Dermatology covers all diseases of the skin, the mucous membrane and the sexual organs. At our center, dermatologists collaborate closely with specialists in pediatric and adolescent allergology: this is because skin changes are often different in children as compared to adults and require very specific experience in terms of diagnosis and therapy.
Atopic dermatitis is perhaps the most important inflammatory and chronically relapsing skin disease among children and adolescents. It undergoes significant change over a period of months and years.
Young children in particular are frequently forced to combat the secondary problem of superinfections. Important differential diagnoses of atopic eczema include seborrheic eczema as well as mastocytosis in young children.
Another focus is by acute skin changes with a nettle-like rash, so-called urticarial rashes, which cause an excruciating itch sensation. Since two important fields of specialism are involved here, we collaborate closely with our center's pediatric allergologists in this area.
Bacterial infections of the skin are fairly common among children, as are viral infections such as warts, especially the highly infectious molluscum contagiosum (MC). Fungal skin diseases can also occur at this age, though these are not as widespread as they are among adults.
There are a wide range of other skin changes, in particular reddening and scaling, including pityriasis rosea.
From school age onward, if not before, the assessment of nevus cells - popularly known as liver spots - becomes more important as part of skin cancer screening and prevention. The development of acne is also significant during adolescence.
In addition to the young patient's medical history, close examination of the complete range of skin findings is of course the central diagnostic tool of dermatology. This also includes examinations under special lamps and magnification (incident light microscopy). The large magnification provided generally allows direct diagnostic classification. Images are often taken for documentation purpose to assess progress, especially in skin cancer screening.
Sometimes tissues samples have to be removed from the surface, smears and cultures are created and the specialists will attempt to identify fungi, bacteria and viruses. Frequently an immunological and allergological diagnosis is required, in other words the blood has to be analyzed for lack of nutrients, inflammatory processes, hormonal disorders and allergies. Here again the experts at our center work together across the disciplines.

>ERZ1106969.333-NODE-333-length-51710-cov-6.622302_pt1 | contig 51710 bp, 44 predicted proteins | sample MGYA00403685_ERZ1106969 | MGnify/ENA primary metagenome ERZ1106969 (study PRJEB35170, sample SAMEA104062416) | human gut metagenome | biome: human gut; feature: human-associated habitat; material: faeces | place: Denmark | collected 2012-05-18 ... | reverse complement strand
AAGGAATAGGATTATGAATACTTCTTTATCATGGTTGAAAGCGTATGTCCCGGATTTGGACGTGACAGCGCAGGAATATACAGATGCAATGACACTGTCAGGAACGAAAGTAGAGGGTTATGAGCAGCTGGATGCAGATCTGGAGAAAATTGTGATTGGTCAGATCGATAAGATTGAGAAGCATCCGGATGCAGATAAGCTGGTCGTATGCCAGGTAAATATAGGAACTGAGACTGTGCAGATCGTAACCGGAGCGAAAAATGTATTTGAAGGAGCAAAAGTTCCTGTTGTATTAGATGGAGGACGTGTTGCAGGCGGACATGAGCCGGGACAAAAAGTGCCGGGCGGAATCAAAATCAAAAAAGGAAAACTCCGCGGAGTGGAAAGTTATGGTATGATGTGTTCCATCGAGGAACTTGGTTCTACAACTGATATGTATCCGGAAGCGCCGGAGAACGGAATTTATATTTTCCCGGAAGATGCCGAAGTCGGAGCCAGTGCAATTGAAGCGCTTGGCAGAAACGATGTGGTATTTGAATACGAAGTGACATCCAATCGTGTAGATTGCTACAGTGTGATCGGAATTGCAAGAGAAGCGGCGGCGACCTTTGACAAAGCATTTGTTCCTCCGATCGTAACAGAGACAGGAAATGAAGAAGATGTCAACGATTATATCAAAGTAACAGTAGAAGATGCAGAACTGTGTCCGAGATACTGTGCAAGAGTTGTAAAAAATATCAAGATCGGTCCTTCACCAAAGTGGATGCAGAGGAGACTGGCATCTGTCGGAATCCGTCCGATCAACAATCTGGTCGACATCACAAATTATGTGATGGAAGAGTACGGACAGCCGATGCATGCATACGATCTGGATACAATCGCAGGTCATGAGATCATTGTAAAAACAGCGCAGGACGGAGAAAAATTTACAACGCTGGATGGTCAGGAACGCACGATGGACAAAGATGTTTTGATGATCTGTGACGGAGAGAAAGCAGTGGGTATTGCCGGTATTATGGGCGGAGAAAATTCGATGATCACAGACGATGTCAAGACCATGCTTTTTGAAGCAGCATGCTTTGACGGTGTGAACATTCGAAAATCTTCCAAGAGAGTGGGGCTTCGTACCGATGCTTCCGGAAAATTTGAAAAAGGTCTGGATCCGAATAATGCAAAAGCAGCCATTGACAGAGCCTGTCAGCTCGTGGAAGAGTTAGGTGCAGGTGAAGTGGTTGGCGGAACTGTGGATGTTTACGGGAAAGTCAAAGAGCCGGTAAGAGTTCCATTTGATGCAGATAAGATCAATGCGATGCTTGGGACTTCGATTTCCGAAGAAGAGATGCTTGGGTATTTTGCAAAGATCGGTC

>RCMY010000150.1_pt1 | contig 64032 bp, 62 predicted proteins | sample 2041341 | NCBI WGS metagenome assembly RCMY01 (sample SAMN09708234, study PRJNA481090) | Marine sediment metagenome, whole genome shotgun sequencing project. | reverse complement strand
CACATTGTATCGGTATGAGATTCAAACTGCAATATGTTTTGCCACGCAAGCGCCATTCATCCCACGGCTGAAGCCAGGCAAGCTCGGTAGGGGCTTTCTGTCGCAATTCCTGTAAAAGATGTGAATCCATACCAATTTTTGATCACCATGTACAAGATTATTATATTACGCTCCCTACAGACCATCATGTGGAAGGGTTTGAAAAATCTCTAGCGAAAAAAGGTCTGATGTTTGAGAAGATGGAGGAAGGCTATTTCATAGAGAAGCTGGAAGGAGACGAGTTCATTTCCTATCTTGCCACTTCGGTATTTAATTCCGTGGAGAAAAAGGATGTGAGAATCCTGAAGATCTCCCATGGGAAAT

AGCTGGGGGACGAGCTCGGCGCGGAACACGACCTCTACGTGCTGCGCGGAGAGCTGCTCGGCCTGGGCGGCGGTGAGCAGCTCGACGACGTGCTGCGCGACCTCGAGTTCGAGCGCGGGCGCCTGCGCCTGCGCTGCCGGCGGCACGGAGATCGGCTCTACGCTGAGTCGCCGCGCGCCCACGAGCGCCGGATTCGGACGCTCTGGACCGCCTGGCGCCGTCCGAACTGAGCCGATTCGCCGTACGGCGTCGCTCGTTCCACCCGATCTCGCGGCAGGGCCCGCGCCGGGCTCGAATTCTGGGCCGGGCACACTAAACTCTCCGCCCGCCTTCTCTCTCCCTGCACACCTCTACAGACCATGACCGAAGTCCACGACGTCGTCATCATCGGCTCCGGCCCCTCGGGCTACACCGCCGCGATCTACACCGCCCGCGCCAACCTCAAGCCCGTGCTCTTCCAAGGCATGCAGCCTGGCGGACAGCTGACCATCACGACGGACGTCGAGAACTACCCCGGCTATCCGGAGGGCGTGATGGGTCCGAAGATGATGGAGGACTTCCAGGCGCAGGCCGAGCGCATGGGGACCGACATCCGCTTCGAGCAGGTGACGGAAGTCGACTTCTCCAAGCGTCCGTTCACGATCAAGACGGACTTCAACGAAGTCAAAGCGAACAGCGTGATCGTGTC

Our efforts focus on suppressing the causes at the core of the symptoms which are inflicting the damage. The sensitive skin of a child can be permanently aggravated and irritated by the use of the wrong cosmetics, bathwater and contact with allergens. Ultraviolet radiation is a particular problem.
Many illnesses can be alleviated or corrected if, in addition to avoiding critical trigger factors, skin care is applied which is geared consistently towards the skin type.
Medication may also be an option, usually using creams and ointments but sometimes drugs for internal use. These may include anti-allergic drugs such as antihistamines or leukotrien antagonists for allergy sufferers, antibiotics in the case of skin infections and also local treatment with cortisone or locally effective antibacterial agents.
Surgical intervention is very rarely required. It would include the removal of a changing nevus cell which appears suspicious under incident light microscopy.
The treatment of acne in adolescents is an important interdisciplinary challenge. In addition to domestic care and medical cosmetics, interventions in the hormone system may be considered as well as modern therapies such as vitamin A acid. Here, interdisciplinary collaboration between our dermatologist and the adolescent medicine specialist or else the endocrinologist or allergologist is very desirable and immediately possible.